Green Eggs Wetland Project
The project team, composed of Deborah Masters, Jackie Brookner, and Kate Zidar, propose to develop a unique open space on a lot adjacent to Newtown Creek. The space, called the Green Eggs Wetland (wait for it…), will clean polluted stormwater before it enters the Superfund-designated creek and create an “asthma free” clean air zone within. This project will make the filtration processes visible and educational, and create valuable green space for passive recreation. A series of aesthetically designed wetlands will detain and filter stormwater collected from the neighborhood, then release the clean water into Newtown Creek.
The team proposes a variety of features in the parkland:
The Wetlands portion of the park will look like a meandering brook with an adjacent walkway. This would be the first step of cleaning the stormwater, entering the site from nearby stormwater and CSO pipes, and potentially from paved surfaces nearby. The wetlands contain stone aggregate and specially chosen plants to provide habitat for beneficial microorganisms that have the capacity to metabolize toxins and pollutants. As water flows through the wetlands and over the large green eggs (Biosculptures), the plants and beneficial bacteria transform pollutants and toxins into nutrients, cleaning the water in the process. The water is aerated as it journeys through the system. Both the wetlands and the Biosculptures are natural water treatment systems that demonstrate how there is no waste in healthy natural systems. Rather, the “waste” of one organism becomes food for another.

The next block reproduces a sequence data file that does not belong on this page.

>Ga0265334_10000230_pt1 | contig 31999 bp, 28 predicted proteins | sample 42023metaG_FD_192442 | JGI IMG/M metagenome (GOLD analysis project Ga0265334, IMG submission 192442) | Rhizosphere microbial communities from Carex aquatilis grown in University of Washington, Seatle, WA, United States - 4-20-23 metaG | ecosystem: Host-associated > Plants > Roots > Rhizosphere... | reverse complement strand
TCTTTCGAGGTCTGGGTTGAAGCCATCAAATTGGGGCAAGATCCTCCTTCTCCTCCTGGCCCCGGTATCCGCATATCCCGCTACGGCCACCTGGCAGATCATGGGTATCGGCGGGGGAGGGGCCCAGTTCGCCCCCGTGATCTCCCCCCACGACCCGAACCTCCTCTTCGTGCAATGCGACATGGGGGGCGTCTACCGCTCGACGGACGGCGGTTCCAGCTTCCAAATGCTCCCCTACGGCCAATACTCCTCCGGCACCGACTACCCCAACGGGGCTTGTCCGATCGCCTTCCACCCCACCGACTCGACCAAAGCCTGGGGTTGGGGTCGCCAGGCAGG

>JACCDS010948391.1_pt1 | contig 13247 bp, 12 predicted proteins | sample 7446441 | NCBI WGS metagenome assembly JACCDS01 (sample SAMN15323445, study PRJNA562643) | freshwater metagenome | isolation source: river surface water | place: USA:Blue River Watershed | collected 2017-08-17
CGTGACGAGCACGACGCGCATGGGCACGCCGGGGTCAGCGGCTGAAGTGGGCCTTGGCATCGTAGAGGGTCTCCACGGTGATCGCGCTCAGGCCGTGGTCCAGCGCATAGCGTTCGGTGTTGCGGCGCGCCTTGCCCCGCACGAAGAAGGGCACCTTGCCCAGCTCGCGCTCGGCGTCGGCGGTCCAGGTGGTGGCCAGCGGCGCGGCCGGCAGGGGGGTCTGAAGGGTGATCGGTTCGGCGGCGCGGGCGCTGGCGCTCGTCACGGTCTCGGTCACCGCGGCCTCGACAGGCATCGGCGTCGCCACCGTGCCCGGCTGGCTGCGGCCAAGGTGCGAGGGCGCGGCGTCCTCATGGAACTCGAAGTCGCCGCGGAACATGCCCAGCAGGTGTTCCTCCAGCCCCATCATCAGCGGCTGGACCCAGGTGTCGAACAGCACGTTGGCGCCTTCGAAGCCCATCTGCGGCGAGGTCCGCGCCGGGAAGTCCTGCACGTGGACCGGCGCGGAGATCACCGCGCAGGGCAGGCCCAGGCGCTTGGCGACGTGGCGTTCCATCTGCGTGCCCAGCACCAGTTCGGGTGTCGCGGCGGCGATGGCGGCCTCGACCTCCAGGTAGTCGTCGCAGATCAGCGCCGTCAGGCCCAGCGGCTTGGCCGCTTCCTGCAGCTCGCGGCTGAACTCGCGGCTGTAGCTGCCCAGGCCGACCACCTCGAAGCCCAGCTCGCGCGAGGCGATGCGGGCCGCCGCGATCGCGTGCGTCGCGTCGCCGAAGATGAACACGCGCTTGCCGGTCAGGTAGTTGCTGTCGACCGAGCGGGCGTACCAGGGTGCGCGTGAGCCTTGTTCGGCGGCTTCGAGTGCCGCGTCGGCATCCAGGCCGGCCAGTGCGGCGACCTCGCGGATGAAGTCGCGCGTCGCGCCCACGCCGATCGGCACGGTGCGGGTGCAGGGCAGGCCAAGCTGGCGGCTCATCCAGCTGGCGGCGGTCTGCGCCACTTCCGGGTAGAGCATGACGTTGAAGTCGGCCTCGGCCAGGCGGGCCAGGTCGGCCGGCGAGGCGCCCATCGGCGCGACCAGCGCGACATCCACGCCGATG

Three large-scale Green Eggs, or Biosculptures™, that echo the egg shapes of the iconic digesters across the street in the Sewage Treatment Plant will “polish” the water, the last stage of the stormwater filtration. Biosculptures™ are sculpted, vegetated ecosystems that function as biogeochemical filters. Made of mosses, ferns and other plants growing on stone, concrete, or metal structures, they provide ecological and aesthetic solutions to water quality and water quantity problems. Two of the eggs would have a steel and latticework structure, which would support the different kinds of foliage. Water would trickle through the foliage until it was 100% clean and would then make its way into Newtown Creek. These two eggs would have tall entryways, which would allow a visitor to enter their chambers and breathe deep. The space within would be totally fresh and clean, as the foliage would also clean the air within the eggs. The internal space would be a kind of clean air/meditation chamber free of the environmental pollution so persistent in Greenpoint.
The Third Egg would be a slightly different structure, with the same foliage and water activity on the outside, but with an interior - a waterproof room that would be used as an environmental classroom/community meeting space. A permanent display of some of the scientific principles at work in the Green Eggs Wetland Project would be on view there.